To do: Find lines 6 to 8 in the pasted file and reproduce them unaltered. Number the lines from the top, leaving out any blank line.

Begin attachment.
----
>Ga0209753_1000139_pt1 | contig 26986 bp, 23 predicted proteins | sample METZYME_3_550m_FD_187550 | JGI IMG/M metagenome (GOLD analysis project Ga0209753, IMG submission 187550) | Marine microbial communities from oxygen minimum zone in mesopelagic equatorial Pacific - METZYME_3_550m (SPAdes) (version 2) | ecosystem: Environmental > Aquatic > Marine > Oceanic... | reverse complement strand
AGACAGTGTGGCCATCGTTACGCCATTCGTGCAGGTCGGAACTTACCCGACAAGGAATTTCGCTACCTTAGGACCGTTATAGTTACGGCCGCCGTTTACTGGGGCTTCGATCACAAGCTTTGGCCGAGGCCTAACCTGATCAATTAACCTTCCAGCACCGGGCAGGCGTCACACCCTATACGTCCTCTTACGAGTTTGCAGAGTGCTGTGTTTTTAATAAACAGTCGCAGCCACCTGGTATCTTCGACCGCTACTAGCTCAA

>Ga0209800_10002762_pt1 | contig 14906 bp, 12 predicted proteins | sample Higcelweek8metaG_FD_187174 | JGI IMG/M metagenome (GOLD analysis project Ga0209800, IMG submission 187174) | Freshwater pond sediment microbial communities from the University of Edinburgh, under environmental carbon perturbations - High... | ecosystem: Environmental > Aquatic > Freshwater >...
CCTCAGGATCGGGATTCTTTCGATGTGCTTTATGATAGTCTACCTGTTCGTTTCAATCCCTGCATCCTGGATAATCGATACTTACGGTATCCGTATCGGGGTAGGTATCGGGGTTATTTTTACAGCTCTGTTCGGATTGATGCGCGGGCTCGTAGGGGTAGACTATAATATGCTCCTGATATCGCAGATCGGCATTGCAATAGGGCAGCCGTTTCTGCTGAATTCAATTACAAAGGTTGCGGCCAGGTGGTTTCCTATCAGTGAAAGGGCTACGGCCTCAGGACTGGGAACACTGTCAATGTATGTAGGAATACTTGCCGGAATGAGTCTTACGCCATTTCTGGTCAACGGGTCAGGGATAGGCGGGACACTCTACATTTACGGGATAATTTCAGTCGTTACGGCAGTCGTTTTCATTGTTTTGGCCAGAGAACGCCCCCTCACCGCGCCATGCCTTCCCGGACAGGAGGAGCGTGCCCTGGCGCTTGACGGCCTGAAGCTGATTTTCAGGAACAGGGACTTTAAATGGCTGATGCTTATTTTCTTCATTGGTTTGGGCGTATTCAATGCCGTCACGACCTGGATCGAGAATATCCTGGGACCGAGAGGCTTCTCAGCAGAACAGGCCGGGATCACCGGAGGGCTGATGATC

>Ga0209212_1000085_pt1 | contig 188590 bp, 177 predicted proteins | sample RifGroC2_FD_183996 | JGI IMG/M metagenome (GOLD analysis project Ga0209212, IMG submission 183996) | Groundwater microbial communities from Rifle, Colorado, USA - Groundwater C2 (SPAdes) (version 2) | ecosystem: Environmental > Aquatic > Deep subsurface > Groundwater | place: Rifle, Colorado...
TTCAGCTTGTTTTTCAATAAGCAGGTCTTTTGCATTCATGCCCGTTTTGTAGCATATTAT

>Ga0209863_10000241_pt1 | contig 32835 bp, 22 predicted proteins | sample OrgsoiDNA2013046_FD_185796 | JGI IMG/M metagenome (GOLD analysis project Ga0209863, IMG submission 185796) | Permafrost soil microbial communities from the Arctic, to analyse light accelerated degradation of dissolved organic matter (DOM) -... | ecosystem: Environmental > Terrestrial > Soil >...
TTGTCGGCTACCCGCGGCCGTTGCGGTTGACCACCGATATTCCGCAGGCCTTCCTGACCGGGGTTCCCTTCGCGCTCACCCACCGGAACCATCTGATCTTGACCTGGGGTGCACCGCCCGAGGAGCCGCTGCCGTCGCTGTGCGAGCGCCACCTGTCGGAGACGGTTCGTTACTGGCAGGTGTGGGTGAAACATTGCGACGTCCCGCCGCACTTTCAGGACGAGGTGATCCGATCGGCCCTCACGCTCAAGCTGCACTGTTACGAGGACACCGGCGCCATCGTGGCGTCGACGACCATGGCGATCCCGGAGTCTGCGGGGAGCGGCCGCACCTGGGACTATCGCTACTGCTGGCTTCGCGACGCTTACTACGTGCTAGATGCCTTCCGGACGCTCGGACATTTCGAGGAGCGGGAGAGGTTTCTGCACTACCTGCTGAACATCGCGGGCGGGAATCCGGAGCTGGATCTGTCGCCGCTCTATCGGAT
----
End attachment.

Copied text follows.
TTCAGCTTGTTTTTCAATAAGCAGGTCTTTTGCATTCATGCCCGTTTTGTAGCATATTAT

>Ga0209863_10000241_pt1 | contig 32835 bp, 22 predicted proteins | sample OrgsoiDNA2013046_FD_185796 | JGI IMG/M metagenome (GOLD analysis project Ga0209863, IMG submission 185796) | Permafrost soil microbial communities from the Arctic, to analyse light accelerated degradation of dissolved organic matter (DOM) -... | ecosystem: Environmental > Terrestrial > Soil >...
TTGTCGGCTACCCGCGGCCGTTGCGGTTGACCACCGATATTCCGCAGGCCTTCCTGACCGGGGTTCCCTTCGCGCTCACCCACCGGAACCATCTGATCTTGACCTGGGGTGCACCGCCCGAGGAGCCGCTGCCGTCGCTGTGCGAGCGCCACCTGTCGGAGACGGTTCGTTACTGGCAGGTGTGGGTGAAACATTGCGACGTCCCGCCGCACTTTCAGGACGAGGTGATCCGATCGGCCCTCACGCTCAAGCTGCACTGTTACGAGGACACCGGCGCCATCGTGGCGTCGACGACCATGGCGATCCCGGAGTCTGCGGGGAGCGGCCGCACCTGGGACTATCGCTACTGCTGGCTTCGCGACGCTTACTACGTGCTAGATGCCTTCCGGACGCTCGGACATTTCGAGGAGCGGGAGAGGTTTCTGCACTACCTGCTGAACATCGCGGGCGGGAATCCGGAGCTGGATCTGTCGCCGCTCTATCGGAT